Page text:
Cancer Risk For Mobile Phones

Cancer Risk, Mobile Phone Protection

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September 26, 2011

The boss of one of the Westcountry’s leading food companies has called for more research into claims that mobile phones could cause cancer.
Brian Stein says early research is increasingly indicating the danger of excessive mobile phone use and Wi-Fi networks to some users, especially children.
Earlier this year, the World Health Organisation (WHO) classified radiation emitted by mobile phones as a possible cancer risk, with a similar threat to lead and the banned pesticide DDT.

And the European Commission also issued a warning saying that individuals should be protected from low-frequency radiation emitted by cell phones, masts and Wi-Fi systems.
Mr Stein, 62, said: “Much more research is needed.
“Meanwhile, people should be protected from this potential hazard in public places, schools and their homes.”
Mr Stein, the chief group executive of Samworth Brothers, a partner company of Tamar Foods and Gingsters
in Callington, South East Cornwall, began suffering the effects of low-frequency radiation six years ago when he experienced pain when using his mobile phone.

“I began getting weird sensations in my ear if I went near a computer or TV, any electrical equipment with a microchip” he said.
“I took the view that I was a freak and kept quiet, but it was difficult because I couldn’t drive a modern car with computers on board.”
Mr Stein’s research eventually led him to the diagnosis that he is electro-sensitive, a condition he shares with several thousand people in the UK.

Electro sensitivity is caused by the thousands of magnetic fields that surround us, from mobile and cordless phones to other wireless devices, including car sat-nav kits. The symptoms include sleep problems, headaches, tinnitus and earache, chest pains, loss of memory, poor concentration and depression.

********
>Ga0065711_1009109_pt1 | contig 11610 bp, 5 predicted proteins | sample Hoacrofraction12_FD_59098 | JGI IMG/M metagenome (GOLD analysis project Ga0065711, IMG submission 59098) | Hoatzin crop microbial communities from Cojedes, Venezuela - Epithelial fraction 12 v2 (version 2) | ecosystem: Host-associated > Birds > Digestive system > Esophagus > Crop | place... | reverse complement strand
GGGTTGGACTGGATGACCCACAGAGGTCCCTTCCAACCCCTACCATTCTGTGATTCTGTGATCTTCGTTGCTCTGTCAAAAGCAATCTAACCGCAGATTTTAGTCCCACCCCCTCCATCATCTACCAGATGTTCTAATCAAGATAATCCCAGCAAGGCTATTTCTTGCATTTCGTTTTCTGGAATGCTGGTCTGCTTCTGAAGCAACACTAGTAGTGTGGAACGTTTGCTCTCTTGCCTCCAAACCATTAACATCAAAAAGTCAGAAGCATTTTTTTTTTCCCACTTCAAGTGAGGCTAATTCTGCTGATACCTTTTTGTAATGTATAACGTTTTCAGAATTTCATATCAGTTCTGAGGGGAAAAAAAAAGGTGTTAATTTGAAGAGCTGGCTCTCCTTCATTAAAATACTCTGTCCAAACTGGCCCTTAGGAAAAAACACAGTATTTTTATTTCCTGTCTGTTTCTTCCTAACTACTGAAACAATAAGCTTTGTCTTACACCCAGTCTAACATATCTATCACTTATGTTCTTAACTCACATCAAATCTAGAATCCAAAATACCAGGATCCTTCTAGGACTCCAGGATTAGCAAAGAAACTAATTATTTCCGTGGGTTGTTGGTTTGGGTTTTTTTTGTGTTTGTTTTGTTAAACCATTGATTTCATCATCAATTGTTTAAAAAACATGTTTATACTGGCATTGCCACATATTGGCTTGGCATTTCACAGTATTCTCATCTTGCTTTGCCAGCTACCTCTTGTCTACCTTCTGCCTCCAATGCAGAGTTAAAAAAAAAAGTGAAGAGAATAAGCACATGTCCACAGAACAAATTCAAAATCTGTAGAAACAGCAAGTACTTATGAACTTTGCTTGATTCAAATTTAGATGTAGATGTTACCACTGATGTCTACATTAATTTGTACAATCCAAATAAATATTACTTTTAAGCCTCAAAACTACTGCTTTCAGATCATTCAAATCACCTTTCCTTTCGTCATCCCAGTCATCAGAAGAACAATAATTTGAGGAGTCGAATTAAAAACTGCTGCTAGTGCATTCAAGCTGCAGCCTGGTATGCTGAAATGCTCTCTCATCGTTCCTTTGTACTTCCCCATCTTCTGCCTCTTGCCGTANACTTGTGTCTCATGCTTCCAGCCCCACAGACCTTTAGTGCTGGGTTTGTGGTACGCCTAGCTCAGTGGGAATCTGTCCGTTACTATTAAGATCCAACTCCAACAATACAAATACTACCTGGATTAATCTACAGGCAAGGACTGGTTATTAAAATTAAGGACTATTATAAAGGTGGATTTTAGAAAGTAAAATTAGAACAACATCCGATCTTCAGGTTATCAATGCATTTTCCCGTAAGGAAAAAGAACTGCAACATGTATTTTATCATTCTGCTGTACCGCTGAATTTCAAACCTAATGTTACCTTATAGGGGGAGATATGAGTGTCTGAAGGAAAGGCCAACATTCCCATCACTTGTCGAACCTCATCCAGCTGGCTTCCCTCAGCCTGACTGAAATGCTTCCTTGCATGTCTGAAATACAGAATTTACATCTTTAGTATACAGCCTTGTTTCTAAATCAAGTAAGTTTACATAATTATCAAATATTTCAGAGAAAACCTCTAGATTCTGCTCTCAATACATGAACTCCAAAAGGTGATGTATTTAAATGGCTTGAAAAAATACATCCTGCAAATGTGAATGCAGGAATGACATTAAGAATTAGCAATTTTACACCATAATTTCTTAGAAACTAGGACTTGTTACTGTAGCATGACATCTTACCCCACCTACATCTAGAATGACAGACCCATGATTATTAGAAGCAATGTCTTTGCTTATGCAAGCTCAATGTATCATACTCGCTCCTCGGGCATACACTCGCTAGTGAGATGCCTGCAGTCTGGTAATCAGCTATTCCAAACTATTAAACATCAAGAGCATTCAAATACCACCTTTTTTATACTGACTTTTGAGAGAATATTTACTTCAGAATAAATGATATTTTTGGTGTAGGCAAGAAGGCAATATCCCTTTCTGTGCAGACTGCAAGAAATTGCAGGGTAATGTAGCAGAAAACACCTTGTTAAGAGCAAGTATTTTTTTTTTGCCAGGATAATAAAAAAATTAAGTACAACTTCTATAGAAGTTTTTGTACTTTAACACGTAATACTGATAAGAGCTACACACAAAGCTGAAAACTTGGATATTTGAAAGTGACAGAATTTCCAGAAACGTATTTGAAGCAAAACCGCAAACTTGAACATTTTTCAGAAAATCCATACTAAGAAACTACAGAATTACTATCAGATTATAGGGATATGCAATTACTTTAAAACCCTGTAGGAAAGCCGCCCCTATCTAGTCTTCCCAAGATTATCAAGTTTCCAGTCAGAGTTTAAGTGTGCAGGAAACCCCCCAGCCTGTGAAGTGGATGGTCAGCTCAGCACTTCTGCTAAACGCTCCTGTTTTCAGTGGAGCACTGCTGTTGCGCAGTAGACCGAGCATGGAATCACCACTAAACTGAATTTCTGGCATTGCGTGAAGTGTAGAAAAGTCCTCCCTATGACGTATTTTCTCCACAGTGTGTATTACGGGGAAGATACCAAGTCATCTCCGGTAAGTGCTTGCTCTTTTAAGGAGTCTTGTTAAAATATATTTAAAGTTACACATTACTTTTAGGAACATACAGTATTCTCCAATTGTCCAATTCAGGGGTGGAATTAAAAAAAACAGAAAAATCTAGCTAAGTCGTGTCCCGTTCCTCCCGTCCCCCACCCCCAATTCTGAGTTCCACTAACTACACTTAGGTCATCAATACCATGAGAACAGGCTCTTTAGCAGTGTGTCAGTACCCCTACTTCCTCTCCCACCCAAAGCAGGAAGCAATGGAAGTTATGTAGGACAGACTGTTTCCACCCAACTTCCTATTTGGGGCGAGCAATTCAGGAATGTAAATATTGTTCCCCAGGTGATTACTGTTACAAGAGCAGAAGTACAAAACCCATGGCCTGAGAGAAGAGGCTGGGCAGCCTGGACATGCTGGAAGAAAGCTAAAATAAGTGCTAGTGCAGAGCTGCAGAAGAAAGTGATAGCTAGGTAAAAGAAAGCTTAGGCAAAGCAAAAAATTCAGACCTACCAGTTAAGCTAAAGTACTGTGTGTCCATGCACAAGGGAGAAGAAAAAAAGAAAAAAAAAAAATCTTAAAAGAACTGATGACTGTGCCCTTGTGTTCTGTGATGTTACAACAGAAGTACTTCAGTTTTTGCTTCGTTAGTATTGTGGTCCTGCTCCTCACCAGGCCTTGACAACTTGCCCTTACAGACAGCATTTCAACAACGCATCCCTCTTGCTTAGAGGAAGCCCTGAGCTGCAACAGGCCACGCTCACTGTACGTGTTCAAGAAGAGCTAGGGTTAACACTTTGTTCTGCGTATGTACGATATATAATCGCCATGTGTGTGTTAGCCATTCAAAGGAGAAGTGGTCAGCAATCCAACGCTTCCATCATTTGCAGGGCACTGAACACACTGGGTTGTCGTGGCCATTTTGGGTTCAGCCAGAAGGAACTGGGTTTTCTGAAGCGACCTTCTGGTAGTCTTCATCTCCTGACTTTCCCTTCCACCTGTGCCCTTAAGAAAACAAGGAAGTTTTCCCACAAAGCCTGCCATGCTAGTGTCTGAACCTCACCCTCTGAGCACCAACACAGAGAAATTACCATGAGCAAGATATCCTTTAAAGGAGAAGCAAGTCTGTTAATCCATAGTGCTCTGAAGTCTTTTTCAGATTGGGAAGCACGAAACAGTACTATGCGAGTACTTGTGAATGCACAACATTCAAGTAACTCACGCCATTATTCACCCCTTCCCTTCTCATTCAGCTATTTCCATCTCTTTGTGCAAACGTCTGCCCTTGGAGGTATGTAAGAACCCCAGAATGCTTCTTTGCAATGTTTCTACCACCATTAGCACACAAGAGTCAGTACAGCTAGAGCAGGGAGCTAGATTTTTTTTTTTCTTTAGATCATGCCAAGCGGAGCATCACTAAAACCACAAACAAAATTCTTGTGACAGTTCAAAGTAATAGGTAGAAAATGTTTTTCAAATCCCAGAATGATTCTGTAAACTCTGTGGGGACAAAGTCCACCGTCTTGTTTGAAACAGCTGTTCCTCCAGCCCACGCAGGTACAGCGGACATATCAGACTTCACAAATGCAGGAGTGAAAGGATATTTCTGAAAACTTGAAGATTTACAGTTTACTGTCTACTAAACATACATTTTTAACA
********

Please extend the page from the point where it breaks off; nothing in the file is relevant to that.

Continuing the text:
Fellow sufferer and top DJ Steve Miller, who lives near Falmouth, says he has had to cancel lucrative gigs around the world due to the condition, including sets this year at Glastonbury and Ibiza.

Mr Miller, known to fans of club music as Afterlife, gets headaches and dizziness near Wi-Fi signals and now carries a detector grading the danger levels from one to five.
He said: “A Wi-Fi signal between one and two causes me to feel depressed and irritable, but between three and five gives me a splitting headache followed by dizziness and slight nausea.

If I walk down the main street these days I feel light-headed and can’t stop or go into any of the shops so have decided to give that part of town a wide berth.”
According to Mr Stein, who spoke at the annual conference of support group Electrosensitivity UK on Saturday, the issue is taken more seriously in Europe and other parts of the world.
In May the European Parliamentary Assembly issued a report which recommended the use of Wi-Fi be restricted in public places and schools.

It urged a precautionary
approach and a revision of the current thresholds in order not to repeat past mistakes made with asbestos, leaded petrol and tobacco.
The declaration that low-level radiation is a cancer risk was based on evidence in published studies that intensive use of mobile phones might lead to an increased risk of glioma, a malignant form of brain cancer.
Luxembourg Socialist MEP Jean Huss said the resolution “delivered a clear wake-up call” that EU member states should take precautionary measures.

The UK Health Protection Agency (HPA), while acknowledging the previous international studies, has stopped short of admitting that low-level radiation causes cancer.
An HPA spokesman said there was “no clear scientific evidence” of a cancer risk at levels below international guidelines, but admitted that “the possibility remains”.
“Given the possibility of long-term cancer effects, excessive use of mobile phones by children should be discouraged,” the spokesman added.

“Exposures from Wi-Fi are much less than from mobile phones, and well within
international guidelines, so there is no reason why schools and others should not continue to use the technology.”
Mr Stein said he was not calling for a ban on mobile phones or Wi-Fi networks, but that sensible precautions are taken, including the siting of mobile phone masts.

“In many European countries Wi-Fi is banned from schools. Children can still access wireless, but it is hard-wired into their classrooms, so they are not exposed to radiation.
“When we officially recognise that electromagnetic fields do cause cancer, then we may find a solution.”

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